"We're in the business of delivering as many consoles as we can and creating a great value proposition [and] that's always the challenge of how do you deliver that great gaming at the right price. And I think we found a good price."
One "catch" is that the PS4 doesn't come with the PlayStation Camera, which Sony is selling for $59.99 (UK£44, around AU$62). But if gamers don't get it, are they going to miss it?
"It really enhances a lot of games, [and] I think the good news is that from Day 1, the controller interacts very well with the camera because it's got the LED and that allows you do a lot of different things.
"We have seen a lot of interest in developing for it. There are a lot of people who are exploring various things from voice control, navigations, and because its high resolution, it works really well for that stuff.
"But we want to make it up to the gamer. If you don't want to play those types of games then we don't want you to have to pay for that. We'll tailor-make different experiences for people."
As for whether it's always on, Boyes said it's by a "per software basis, but you can unplug it."
On follow up, a Sony spokesperson reiterated that since it's not required to run the PS4, the camera can be unplugged when not in use.
The PS Vita wasn't exactly Sony's forgotten stepchild, having gotten plenty of airtime as an accessory to the PS4 during the headlining console's reveal earlier this year.
And Sony wheeled out a number of games for the handheld at the beginning of E3, which should, in Boyes' estimation, should help make the Vita competitive yet again.
"Content is really key and insuring that people are getting the kind of content they want to play on it," he said.
"Content is an important one and ensuring that it becomes a key part of the ecosystem. We think with remote play, I think it's literally going to become the greatest peripheral with a console because it's going to allow you to play at your house and with companion apps."
As for Gaikai, the streaming service acquired by Sony, Boyes sees it as a big opportunity waiting to rear its head in 2014.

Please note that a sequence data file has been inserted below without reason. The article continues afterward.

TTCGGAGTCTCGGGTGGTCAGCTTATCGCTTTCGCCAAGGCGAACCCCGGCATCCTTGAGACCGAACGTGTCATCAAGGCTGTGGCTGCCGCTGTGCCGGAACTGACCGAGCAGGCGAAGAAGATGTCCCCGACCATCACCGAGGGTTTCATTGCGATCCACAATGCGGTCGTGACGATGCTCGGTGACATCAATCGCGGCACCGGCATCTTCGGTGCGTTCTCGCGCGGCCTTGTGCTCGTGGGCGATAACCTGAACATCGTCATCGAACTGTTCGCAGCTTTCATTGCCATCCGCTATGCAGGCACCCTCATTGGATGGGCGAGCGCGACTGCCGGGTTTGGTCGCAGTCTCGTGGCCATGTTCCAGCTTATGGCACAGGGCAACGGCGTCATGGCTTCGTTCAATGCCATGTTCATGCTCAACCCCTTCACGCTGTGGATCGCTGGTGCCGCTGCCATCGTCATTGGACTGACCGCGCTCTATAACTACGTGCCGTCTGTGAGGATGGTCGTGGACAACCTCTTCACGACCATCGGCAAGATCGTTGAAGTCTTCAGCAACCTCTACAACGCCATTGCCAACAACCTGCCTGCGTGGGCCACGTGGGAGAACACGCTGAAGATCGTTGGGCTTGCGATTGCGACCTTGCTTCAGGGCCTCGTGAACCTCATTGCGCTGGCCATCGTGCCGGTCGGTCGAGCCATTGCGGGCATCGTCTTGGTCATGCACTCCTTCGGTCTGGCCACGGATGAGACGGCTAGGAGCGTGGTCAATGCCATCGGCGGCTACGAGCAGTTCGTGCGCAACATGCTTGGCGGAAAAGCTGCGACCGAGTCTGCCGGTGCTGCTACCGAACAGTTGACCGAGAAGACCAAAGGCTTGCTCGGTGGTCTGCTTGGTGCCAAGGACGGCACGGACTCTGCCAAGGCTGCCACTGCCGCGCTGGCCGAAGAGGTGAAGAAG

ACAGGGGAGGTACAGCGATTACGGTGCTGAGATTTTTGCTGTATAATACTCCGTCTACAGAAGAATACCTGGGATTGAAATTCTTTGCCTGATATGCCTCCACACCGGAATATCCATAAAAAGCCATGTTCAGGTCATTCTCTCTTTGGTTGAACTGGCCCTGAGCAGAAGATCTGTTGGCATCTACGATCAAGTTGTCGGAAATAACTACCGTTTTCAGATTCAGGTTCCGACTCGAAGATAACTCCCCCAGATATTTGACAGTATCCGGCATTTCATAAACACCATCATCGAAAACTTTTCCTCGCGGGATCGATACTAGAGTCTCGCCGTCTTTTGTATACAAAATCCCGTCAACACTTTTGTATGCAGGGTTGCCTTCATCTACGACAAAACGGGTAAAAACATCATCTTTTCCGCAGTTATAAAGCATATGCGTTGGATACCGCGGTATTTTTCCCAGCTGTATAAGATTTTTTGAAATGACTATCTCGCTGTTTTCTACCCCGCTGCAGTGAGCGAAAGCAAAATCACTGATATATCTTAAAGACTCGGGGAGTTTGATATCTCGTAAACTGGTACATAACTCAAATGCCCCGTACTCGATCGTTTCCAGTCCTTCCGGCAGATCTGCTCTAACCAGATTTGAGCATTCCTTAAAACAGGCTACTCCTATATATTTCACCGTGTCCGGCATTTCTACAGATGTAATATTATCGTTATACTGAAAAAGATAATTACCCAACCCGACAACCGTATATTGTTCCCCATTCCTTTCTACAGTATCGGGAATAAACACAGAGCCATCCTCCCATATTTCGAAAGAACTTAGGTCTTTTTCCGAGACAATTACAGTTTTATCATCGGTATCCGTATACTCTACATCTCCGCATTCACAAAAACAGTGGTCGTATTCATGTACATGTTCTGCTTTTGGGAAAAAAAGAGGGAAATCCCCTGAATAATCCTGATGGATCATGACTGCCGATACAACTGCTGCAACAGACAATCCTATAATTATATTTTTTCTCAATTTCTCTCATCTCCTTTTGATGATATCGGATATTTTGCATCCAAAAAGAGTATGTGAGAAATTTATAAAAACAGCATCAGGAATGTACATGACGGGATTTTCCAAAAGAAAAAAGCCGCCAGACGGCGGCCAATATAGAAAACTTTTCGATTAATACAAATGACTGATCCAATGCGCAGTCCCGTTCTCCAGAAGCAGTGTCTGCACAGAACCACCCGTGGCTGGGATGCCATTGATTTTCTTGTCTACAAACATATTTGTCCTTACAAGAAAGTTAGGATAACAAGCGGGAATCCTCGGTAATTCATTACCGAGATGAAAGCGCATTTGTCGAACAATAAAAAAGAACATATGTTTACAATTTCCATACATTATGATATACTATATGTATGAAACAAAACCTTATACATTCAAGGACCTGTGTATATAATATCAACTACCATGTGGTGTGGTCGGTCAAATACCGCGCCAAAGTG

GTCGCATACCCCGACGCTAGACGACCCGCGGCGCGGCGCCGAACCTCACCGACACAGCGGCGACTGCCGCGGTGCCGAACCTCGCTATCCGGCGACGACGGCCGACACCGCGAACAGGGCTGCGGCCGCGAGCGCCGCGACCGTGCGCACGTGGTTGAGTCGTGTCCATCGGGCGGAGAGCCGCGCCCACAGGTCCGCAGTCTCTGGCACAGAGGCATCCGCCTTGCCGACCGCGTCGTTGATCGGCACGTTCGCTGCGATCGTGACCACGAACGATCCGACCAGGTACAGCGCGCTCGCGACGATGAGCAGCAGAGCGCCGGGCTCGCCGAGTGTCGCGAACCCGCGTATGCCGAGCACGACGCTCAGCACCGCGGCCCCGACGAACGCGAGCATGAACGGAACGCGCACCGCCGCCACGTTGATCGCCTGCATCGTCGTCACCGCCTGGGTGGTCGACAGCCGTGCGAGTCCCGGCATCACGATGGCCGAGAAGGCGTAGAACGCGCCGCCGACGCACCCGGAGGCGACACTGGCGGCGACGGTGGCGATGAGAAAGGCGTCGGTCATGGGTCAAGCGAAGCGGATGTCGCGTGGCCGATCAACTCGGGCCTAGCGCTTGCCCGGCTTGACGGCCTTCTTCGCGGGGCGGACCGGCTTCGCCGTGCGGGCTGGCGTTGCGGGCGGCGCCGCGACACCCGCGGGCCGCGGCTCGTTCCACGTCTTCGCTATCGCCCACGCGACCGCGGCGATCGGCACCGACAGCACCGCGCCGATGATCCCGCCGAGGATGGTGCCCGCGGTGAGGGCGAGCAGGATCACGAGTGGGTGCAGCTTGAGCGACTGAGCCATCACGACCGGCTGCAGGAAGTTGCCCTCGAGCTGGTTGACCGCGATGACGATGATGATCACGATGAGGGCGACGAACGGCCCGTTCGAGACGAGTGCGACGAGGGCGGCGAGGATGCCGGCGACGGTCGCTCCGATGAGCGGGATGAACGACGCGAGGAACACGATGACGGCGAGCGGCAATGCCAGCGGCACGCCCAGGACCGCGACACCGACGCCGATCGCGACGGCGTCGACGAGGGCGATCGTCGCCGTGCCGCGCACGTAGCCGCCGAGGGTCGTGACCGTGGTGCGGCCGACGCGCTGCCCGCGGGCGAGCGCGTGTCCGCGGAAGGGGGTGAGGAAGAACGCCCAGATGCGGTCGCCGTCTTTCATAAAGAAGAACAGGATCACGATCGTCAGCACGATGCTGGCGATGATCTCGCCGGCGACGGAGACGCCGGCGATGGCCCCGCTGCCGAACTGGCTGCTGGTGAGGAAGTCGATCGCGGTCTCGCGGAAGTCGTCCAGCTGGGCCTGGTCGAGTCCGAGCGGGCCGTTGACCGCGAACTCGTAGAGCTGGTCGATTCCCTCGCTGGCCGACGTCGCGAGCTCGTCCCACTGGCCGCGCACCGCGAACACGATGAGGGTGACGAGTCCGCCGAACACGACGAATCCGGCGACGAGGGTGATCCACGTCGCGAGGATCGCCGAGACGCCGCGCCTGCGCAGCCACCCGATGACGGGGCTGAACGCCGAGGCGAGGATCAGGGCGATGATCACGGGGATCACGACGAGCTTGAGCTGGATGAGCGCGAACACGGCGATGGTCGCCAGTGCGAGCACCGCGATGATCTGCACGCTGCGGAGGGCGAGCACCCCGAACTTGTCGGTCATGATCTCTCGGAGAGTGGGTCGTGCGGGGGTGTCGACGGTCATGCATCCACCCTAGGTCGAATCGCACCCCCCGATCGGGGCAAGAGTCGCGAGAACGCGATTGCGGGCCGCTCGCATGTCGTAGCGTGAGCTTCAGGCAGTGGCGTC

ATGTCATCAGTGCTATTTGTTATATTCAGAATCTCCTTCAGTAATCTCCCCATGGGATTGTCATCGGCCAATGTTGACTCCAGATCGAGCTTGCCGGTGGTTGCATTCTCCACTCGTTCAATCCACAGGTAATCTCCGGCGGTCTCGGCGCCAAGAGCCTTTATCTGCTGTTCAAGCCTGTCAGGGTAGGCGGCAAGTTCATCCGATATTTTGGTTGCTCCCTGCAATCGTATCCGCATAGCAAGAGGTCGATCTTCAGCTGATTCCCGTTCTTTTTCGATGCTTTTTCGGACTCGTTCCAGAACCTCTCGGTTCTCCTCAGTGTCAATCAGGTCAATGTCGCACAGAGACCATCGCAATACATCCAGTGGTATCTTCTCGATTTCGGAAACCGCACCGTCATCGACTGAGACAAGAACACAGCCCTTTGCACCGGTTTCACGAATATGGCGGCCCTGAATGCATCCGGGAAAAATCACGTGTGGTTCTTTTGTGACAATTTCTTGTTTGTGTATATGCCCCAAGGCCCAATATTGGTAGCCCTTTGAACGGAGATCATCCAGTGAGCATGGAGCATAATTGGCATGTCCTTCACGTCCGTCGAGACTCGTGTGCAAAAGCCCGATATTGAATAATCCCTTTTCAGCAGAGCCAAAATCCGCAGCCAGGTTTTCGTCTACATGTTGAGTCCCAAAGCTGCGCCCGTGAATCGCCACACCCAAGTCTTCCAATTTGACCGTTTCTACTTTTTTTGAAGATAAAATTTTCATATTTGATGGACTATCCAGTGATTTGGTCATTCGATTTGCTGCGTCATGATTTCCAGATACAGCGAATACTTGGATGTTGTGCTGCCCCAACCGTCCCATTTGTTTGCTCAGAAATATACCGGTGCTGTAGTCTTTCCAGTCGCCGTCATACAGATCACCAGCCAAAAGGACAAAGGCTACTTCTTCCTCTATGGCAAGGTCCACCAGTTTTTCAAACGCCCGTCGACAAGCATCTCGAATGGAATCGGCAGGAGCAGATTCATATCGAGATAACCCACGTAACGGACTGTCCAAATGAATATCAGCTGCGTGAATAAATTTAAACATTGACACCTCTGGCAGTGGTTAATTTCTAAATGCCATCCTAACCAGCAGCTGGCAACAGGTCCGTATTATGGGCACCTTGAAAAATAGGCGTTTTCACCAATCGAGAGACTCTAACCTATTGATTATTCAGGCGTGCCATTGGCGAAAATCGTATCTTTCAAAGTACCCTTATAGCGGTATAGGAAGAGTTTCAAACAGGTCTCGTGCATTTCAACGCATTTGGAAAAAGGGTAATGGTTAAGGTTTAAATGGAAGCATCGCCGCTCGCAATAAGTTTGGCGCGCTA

"Once we release the beta, people will start understanding how it interacts and how content can be so much more ubiquitous than it is today," he said. "It's definitely a big, big part of our strategy. Making that content ubiquitous and making you feel like you can consume it from all different places."
Boyes said there are no plans to place restrictions on how developers use the track pad – "we don't like telling people what to do with the stuff we give them" – even if it means some hiccups as its best functions are hammered out.
War is good
There was no give on how many launch titles we can expect when the PS4 is available around holiday time - "a significant chunk" of the 140 due out in the first year, Boyes said.
And though 4K is natively supported in the PS4, the veep gave the expected "it's early still" response when asked if we could expect 4K games anytime soon.
When E3 wraps Thursday, Sony is going to ride a wave of good tidings and, from initial reports, mega pre-order numbers. But Boyes, wearing his gaming hat, said gamers are the real winners of the week.
"There's an excitement around games that started on Monday that has never been felt for 5, 10 years," he said.
"I've been coming to E3 for a long time. It's just exciting. It's fun and gamers are getting so many choices. And I think that the best by product of this big war and battle is we're all raising our game, and the gamers are the ones that get the benefit."